When Evening Falls on Bucharest or Metabolism
The best argument for shooting on celluloid in the digital age gets made in the Romanian film When Evening Falls on Bucharest or Metabolism, which screened Friday at SFIFF. In the first scene, Paul (Bogdan Dumitrache), a young director, explains that he prefers film because it has the built in constraint that a film roll can only capture eleven minutes, meaning any uncut section of it can’t surpass this limit. As Bucharest is also shot on film, there’s a comfort in knowing that a slow or awkward scene can’t go on forever, as it might if it were shot digitally. Writer-director Corneliu Porumbolu favours long takes with a still camera and abrupt aesthetic changes between scenes – from the black of night to a white room in bright daylight – to keep us acutely aware that we’re watching a film and a scene change.
We may be watching minutiae – Paul smoking a cigarette, or having a tame conversation with the actress in his film with whom he’s having an affair, Alina (Diana Avramut) – but Porumbolu keeps us acutely aware that it is highly curated. This is a very meta film, with each scene instructing you how to watch the next, or forcing you to revise how you interpreted the previous one. And Porumbolu finds compelling ways to pass the time. Whether it’s the in-depth discussion between Paul and Alina about her character’s motivation while rehearsing a silent scene, which seems like an excuse for gratuitous nudity, or an exasperating argument about whether the utensils used to eat food in a given country influence its cuisine.
Next, I saw Fed Up, the engrossing American documentary about the obesity epidemic, which premiered at Sundance in January. Director Stephanie Soechtig and the film’s scientific advisor stuck around for a Q&A after the screening. The film will appeal to the same audience that enjoys the self-righteous indignation that accompanies any Michael Moore film. The film’s prime focus is in sparking outrage about how obesity is affecting our youth and how big processed food companies are largely to blame, along with the US government’s inability to stand up to the food lobby.
Ironically, the nationwide school lunch program, a relic of post-World War II legislation, created to circumvent the malnutrition that led to so many men being rejected from the army, is a major culprit: schools feed children junk food, because it’s highly subsidized by the companies that provide it. This sparks a life-long addiction to sugar, which is even more addictive than cocaine. But the film doesn’t dig deep enough to look at the underlying structures of American society that enable all of this to happen: would universal public health care change the government’s willingness to legislate to prevent high medical costs going forward?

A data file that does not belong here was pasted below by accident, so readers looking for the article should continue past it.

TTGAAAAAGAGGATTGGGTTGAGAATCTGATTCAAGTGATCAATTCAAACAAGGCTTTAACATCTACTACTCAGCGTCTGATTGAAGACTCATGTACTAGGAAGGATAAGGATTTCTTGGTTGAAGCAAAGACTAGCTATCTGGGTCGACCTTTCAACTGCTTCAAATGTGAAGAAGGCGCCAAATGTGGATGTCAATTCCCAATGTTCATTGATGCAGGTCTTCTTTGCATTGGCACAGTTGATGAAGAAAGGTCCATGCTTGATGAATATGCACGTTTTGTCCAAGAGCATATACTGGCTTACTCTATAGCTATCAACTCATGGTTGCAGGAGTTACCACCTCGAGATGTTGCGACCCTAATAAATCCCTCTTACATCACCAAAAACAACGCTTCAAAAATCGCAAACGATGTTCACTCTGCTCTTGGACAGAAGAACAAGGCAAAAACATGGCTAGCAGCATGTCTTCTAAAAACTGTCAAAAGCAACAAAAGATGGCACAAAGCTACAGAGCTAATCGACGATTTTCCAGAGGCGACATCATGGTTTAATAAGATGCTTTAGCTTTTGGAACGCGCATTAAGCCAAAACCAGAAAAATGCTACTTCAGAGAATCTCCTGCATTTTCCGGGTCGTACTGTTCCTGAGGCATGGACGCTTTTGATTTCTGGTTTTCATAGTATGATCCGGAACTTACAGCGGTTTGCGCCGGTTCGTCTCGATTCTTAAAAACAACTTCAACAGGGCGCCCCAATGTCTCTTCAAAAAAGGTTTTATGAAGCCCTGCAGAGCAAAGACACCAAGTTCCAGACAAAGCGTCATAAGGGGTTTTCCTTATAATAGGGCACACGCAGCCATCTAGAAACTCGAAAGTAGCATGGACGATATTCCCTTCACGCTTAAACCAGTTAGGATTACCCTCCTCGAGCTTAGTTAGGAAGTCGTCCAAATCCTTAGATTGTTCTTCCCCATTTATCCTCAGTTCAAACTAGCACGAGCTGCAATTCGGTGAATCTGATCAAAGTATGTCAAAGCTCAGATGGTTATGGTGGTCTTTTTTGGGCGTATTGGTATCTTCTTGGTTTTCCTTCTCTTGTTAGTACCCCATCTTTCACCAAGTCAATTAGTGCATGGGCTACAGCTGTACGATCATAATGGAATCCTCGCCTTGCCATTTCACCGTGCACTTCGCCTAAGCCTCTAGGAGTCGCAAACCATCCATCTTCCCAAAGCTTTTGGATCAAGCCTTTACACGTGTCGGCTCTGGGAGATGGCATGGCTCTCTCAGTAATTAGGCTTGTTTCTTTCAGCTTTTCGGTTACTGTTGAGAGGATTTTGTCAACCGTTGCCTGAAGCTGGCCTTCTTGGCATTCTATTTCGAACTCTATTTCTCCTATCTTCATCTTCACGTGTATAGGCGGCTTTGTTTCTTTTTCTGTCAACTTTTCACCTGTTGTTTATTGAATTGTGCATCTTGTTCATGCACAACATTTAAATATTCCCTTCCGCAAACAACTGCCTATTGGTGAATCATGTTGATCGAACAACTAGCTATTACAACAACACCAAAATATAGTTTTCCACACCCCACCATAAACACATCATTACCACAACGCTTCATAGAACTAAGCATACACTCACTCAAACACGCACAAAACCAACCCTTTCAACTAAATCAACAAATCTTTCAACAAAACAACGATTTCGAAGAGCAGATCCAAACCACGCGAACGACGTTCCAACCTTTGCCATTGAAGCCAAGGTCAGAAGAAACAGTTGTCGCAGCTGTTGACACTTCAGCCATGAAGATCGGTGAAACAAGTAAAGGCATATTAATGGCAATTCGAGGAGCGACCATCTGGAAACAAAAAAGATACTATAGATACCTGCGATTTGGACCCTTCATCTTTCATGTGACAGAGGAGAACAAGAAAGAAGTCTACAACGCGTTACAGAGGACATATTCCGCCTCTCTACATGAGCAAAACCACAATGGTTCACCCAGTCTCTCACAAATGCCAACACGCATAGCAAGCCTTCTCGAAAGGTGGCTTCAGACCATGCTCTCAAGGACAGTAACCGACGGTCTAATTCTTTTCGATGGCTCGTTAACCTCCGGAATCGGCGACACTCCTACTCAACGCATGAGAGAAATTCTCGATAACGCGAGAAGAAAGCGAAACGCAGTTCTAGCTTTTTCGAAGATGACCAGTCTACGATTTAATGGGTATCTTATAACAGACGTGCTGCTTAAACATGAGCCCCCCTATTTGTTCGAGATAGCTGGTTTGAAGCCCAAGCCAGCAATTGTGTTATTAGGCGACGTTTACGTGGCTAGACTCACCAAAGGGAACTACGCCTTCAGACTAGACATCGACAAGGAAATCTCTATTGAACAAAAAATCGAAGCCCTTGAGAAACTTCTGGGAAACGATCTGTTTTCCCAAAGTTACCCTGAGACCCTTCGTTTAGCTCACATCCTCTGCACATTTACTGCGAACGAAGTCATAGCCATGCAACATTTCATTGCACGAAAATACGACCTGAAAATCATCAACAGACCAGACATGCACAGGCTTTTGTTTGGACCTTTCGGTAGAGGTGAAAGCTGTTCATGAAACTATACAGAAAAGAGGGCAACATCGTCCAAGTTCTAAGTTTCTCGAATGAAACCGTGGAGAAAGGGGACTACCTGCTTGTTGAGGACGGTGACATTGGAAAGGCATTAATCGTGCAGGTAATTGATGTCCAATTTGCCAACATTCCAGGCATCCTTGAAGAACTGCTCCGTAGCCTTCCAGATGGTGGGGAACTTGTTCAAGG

Much like When Evening Falls On Bucharest, I don’t think I would have been able to make it through Argentinian drama The Reconstruction on a television: they both take their time so the big screen and the intense focus you get from being in a cinema with an audience are necessary. What a treat it was to see them both in beautiful digital projection at the New People Cinema in San Francisco. Given its title and central character —Eduardo (Diego Peretti) is a notorious curmudgeon, who finds himself in Patagonia helping out a friend and his family who are going through a difficult time — where The Reconstruction is headed is obvious: by interacting with his friend’s wife and daughters, the gruff and taciturn Eduardo will soften.
But director Juan Taraturo finds something deeper and touching along the way: Eduardo has much pain, which has led him to keep his emotions bottled up. When he finally unleashes them and deals with them, it’s surprising and rewarding how vulnerable he becomes. Set in the winter in a scenic tourist town in the Patagonia region in southern Argentina, this cold but beautiful place proves the perfect destination to warm some hearts, including ours. The Reconstruction was not without its flaws, like some cliched plot devices: Eduardo is about to leave the family in the middle of a crisis, driving back home, only to change his mind and make a literal U-Turn. It may take its time, but The Reconstruction will ultimately win you over, even if it’s a fairly minor work